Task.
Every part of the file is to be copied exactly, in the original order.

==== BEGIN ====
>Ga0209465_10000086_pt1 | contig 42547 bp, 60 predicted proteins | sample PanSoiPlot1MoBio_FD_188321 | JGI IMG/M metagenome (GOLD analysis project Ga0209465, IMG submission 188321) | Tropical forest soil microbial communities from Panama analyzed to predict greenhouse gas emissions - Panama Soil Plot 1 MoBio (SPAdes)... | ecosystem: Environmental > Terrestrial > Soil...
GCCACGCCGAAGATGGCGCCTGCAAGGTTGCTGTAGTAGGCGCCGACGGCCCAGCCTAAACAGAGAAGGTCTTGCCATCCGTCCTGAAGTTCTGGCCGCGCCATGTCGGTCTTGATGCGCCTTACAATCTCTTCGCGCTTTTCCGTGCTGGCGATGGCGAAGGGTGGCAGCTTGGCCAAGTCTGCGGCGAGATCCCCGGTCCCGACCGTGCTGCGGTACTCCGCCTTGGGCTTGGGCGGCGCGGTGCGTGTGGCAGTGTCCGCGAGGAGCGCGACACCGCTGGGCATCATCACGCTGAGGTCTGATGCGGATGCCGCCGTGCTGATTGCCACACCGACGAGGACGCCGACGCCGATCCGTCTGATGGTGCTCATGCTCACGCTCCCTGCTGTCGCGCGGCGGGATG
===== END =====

>Ga0209465_10000086_pt1 | contig 42547 bp, 60 predicted proteins | sample PanSoiPlot1MoBio_FD_188321 | JGI IMG/M metagenome (GOLD analysis project Ga0209465, IMG submission 188321) | Tropical forest soil microbial communities from Panama analyzed to predict greenhouse gas emissions - Panama Soil Plot 1 MoBio (SPAdes)... | ecosystem: Environmental > Terrestrial > Soil...
GCCACGCCGAAGATGGCGCCTGCAAGGTTGCTGTAGTAGGCGCCGACGGCCCAGCCTAAACAGAGAAGGTCTTGCCATCCGTCCTGAAGTTCTGGCCGCGCCATGTCGGTCTTGATGCGCCTTACAATCTCTTCGCGCTTTTCCGTGCTGGCGATGGCGAAGGGTGGCAGCTTGGCCAAGTCTGCGGCGAGATCCCCGGTCCCGACCGTGCTGCGGTACTCCGCCTTGGGCTTGGGCGGCGCGGTGCGTGTGGCAGTGTCCGCGAGGAGCGCGACACCGCTGGGCATCATCACGCTGAGGTCTGATGCGGATGCCGCCGTGCTGATTGCCACACCGACGAGGACGCCGACGCCGATCCGTCTGATGGTGCTCATGCTCACGCTCCCTGCTGTCGCGCGGCGGGATG